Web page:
1930’s Cased Opening Tutorial
Today I’m sharing how simple it is to create the look of a 1930’s cased opening!
If you’re trying to add character to your home, this 1930’s cased opening tutorial might be for you! With some basic materials and a few simple steps, you’ll see how easy it is to add dimension and beauty to what would otherwise go unnoticed.
This post contains affiliate links. For my full disclosure, click here.
We completed this project last year, and I’m finally getting around to sharing all the details! As you guys know, a lot of what you see in our home was DIY. But the previous owner did a lot of wonderful things in this home, too. One of the things they did was open up the entry into the living room. Yes..the opening in the photo above used to be a single doorway! Crazy, huh?
While I love how open and airy it is now, one thing that always bothered me was the drywall around the opening. Our home was built in the 1930’s, so the plain, drywalled cut-out almost felt too modern and not true to our home’s history.
Here’s an older photo of what the opening looked like before –
When we refinished the entryway with bead board last year, I asked my husband if we could finally create the look of a 1930’s cased opening. He agreed, and we used our existing window and the door trim for inspiration.
Here’s a close up shot of our french doors leading out to the sunroom –
This is the look we wanted to recreate! So let’s get started. Here are the supplies you’ll need for this project:
1930’s Cased Opening Tutorial – Supplies
1×4 pine or MDF boards
Corner trim (we used 3/4 inch)
Cased Opening Tutorial – Step 1
First, you’ll want to measure your opening to see roughly how many boards you’ll need. Be sure to purchase boards that are longer than what you’ll need. It’s always wise to leave room for error, plus you’ll be adding 1/4 inch in length to your vertical pieces, and roughly 7-8 inches to your top horizontal piece. But we’ll discuss that later on.
Forgive me in advance for these cell phone pics of the process…not the best quality, I know.
For our opening we used 6, 6 foot 1×4’s (since we cased both sides of the opening).
In order to mimic the look of our original 1930’s trim, we chose pine 1×4’s. You could most definitely use MDF if you’d like, but we live in a very small town and pine is what’s most convenient for us.
Cased Opening Tutorial – Step 2
It’s time to measure and cut your boards. This part can be a little tricky…in fact we started this project knowing what to do and somehow we still forgot and cut wrong. Measure twice, cut once! Ha! Will we ever learn?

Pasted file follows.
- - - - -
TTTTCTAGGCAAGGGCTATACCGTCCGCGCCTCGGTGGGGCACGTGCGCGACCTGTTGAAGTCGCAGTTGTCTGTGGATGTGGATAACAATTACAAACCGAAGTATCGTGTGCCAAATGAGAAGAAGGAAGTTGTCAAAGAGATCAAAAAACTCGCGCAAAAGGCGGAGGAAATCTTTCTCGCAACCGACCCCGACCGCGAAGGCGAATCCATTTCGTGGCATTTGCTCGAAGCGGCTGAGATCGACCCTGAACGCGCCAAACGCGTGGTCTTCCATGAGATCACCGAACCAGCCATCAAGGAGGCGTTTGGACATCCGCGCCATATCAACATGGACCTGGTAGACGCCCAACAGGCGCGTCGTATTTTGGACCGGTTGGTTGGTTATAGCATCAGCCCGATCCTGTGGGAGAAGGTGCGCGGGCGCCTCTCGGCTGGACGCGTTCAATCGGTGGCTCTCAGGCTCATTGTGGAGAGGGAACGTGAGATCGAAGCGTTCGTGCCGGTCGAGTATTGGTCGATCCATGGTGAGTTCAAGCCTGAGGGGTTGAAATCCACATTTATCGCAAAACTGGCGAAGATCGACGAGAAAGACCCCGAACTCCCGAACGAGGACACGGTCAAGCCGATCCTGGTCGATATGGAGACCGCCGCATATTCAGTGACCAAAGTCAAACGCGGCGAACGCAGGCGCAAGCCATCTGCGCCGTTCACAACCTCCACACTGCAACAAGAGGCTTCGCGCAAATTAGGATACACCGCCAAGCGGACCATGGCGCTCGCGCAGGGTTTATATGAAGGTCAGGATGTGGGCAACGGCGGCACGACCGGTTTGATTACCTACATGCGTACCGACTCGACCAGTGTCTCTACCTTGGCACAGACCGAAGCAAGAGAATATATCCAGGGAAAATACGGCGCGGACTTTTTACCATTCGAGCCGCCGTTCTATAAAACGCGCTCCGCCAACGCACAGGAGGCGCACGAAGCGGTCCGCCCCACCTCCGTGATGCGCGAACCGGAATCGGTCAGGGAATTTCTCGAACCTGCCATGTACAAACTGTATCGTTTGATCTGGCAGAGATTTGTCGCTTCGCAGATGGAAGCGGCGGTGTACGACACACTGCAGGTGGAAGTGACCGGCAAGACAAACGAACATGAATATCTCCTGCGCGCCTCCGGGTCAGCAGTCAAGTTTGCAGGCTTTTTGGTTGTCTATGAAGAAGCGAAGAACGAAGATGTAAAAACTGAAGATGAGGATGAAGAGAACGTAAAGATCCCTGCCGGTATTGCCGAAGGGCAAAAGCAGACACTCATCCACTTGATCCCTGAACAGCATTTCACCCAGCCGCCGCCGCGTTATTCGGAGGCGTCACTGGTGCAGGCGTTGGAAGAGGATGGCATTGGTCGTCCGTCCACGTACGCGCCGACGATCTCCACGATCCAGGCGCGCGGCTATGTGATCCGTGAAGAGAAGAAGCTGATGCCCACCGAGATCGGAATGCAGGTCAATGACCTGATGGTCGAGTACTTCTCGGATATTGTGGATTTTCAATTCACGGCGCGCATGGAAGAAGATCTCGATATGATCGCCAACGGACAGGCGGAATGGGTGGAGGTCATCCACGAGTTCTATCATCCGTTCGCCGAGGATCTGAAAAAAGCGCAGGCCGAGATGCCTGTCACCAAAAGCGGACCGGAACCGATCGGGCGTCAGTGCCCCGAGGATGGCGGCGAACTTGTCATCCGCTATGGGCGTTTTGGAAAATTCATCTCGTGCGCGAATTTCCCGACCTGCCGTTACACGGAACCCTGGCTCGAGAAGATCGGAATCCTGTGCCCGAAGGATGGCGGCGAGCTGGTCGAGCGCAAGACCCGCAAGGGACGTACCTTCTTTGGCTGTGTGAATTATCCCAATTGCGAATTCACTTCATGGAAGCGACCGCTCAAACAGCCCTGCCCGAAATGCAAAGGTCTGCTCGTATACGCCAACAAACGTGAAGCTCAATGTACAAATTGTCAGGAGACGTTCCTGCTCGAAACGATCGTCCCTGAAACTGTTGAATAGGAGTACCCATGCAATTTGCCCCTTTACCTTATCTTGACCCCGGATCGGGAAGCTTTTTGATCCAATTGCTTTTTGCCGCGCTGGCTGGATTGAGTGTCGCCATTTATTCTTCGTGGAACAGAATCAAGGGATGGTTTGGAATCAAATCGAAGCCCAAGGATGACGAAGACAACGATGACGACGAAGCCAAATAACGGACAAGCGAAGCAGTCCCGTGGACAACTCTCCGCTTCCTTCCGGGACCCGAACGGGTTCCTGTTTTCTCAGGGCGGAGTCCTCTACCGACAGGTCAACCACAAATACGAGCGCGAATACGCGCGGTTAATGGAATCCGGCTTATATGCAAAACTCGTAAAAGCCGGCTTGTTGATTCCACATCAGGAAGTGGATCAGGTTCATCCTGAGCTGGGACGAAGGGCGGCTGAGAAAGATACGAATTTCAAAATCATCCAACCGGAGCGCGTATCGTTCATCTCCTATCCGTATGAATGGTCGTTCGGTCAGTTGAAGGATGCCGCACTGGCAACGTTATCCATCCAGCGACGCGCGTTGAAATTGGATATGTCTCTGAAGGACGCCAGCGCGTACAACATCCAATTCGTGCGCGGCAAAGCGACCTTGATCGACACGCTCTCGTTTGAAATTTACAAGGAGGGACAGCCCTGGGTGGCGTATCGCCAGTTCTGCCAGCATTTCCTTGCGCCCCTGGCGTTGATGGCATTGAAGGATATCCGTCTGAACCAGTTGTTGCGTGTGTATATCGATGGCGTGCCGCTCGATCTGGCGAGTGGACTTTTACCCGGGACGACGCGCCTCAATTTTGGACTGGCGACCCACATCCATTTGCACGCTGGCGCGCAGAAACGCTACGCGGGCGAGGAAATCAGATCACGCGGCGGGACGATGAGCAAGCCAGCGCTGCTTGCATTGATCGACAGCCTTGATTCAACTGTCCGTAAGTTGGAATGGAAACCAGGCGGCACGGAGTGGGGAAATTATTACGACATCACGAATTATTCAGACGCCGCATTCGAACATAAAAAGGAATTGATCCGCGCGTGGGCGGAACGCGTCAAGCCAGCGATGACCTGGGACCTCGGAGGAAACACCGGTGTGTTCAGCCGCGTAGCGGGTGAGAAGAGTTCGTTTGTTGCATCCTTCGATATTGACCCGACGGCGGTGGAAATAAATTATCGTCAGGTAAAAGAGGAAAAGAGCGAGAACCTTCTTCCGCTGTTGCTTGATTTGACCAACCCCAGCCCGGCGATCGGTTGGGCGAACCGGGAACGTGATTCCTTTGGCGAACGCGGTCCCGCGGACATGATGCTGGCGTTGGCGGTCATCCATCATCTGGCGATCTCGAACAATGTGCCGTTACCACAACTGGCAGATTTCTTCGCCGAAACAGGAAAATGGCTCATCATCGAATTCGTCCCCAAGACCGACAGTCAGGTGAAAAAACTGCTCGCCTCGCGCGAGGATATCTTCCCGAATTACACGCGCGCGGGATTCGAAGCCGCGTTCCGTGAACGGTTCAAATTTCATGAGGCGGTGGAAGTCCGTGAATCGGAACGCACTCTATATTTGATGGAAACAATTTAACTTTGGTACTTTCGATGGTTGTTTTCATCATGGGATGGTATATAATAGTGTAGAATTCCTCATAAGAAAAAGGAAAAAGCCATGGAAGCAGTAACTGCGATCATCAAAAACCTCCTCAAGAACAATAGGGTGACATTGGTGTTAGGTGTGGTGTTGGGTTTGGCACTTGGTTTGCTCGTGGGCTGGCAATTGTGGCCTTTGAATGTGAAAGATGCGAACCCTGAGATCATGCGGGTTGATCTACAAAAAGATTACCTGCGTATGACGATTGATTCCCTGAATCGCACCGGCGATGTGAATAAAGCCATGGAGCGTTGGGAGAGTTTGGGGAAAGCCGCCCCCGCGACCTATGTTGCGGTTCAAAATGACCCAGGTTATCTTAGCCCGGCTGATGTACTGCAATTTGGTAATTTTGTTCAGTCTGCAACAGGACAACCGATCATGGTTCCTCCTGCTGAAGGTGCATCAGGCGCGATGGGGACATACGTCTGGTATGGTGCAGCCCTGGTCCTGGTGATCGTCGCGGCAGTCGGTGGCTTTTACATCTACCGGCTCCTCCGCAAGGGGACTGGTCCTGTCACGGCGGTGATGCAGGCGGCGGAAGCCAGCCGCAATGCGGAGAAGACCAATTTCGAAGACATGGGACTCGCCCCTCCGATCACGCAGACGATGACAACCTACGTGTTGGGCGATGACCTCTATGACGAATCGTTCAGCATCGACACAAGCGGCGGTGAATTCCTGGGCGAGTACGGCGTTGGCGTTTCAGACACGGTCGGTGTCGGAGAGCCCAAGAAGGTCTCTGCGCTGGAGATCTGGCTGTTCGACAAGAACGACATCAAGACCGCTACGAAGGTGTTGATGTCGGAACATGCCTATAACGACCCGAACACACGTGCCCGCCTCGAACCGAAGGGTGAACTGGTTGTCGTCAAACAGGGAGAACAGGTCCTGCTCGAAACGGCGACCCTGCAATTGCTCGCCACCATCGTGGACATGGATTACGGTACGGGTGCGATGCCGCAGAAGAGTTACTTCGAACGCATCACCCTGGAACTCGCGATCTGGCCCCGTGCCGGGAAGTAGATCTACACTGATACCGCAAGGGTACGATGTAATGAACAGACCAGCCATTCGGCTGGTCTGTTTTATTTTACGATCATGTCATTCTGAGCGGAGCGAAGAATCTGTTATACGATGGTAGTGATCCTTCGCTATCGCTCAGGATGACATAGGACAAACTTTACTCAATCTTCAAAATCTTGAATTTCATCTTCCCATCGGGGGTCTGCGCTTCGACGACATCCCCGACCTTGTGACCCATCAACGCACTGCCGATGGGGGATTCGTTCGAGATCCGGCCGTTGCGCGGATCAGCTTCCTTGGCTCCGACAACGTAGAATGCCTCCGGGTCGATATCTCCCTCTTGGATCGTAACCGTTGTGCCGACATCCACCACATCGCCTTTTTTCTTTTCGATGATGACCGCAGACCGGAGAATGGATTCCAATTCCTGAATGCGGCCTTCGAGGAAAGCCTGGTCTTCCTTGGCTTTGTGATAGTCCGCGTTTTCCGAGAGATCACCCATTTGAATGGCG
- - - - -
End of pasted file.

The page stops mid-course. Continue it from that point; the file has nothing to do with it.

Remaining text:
Begin by cutting your vertical pieces first, and be sure to add a 1/4 of an inch in length to each! This is important! The reason for this is because you are going to offset all your 1×4’s a 1/4 of an inch away from your opening. This will give your opening a more finished, professional look without having to purchase any extra materials.
If this seems confusing, refer to the photos below!
Cased Opening Tutorial – Step 3
After your vertical pieces are cut, it’s time to nail them to the wall. Use your tape measure and pencil to mark a 1/4 inch away from your opening in several places.
Once your board is lined up with all your marks, apply liquid nails to the backs of your boards, then nail them in place!
Notice the 1/4 inch of drywall we left exposed? Once it’s all caulked and painted one color, you’ll see how beautiful it looks!
Cased Opening Tutorial – Step 4
Now that your vertical pieces are nailed in, you can measure for your top, horizontal piece. You’ll want to measure from end to end of each of the vertical 1×4’s you’ve just installed.
Once your top board is cut, set it on top of your two vertical boards and nail it in place!
Cased Opening Tutorial – Step 5
You’ll notice we didn’t miter the edges. Let’s go back to my French doors…
See how the top board sits directly onto the vertical? It really bothered my husband to do it this way, but I wanted our cased opening to look original and match the other trim throughout the house!
The final step is to add corner molding to each side of your 1x4s, and in this case we did miter each edge.
Cased Opening Tutorial – Step 6
Now it’s time for the finish work! This is where I come in.
Fill all of your nail holes with wood putty, and be sure to caulk every seam for a finished look.
Once your wood filler and caulk is dry, it’s time for paint.
I chose a special primer that is supposed to even block knot holes, but here we are a year later…and a few knot holes are showing through. For the most part, though, it’s working well.
We went with a classic white paint in order to match all of our existing trim.
One thing you will notice is that we did not bring our trim all the way to the ground. You could most definitely tear out your baseboards or use an oscillating tool to remove part of them, we just chose not to. I don’t mind the way the baseboards wrap around the opening.
And that’s it! Can you believe the before and after??
What a difference!
I hope this 1930’s cased opening tutorial was a help to you! Did I miss anything? If so, let me know in the comments below!
I’ve just stumbled upon your site. How beautiful; and inspiring to say the least! I would love to know the color and brand of your wall paint? Thank you so much for sharing your talents.
Hi Melissa! So in that post the living room color is Halo by Benjamin Moore. 🙂 Thanks so much for following along!!
This is a great idea for a simple, yet good looking cased opening and I’ve decided to do it at our home using the same principles.
Question from me – did you paint over the existing wall paint with a wood paint?
Thanks in advance.
Just a regular wall paint! Thank you!
I love this look so much! Is the interior of the cased opening still drywall but painted the same as the framing? Thank you!!
Yes, the interior is drywall 🙂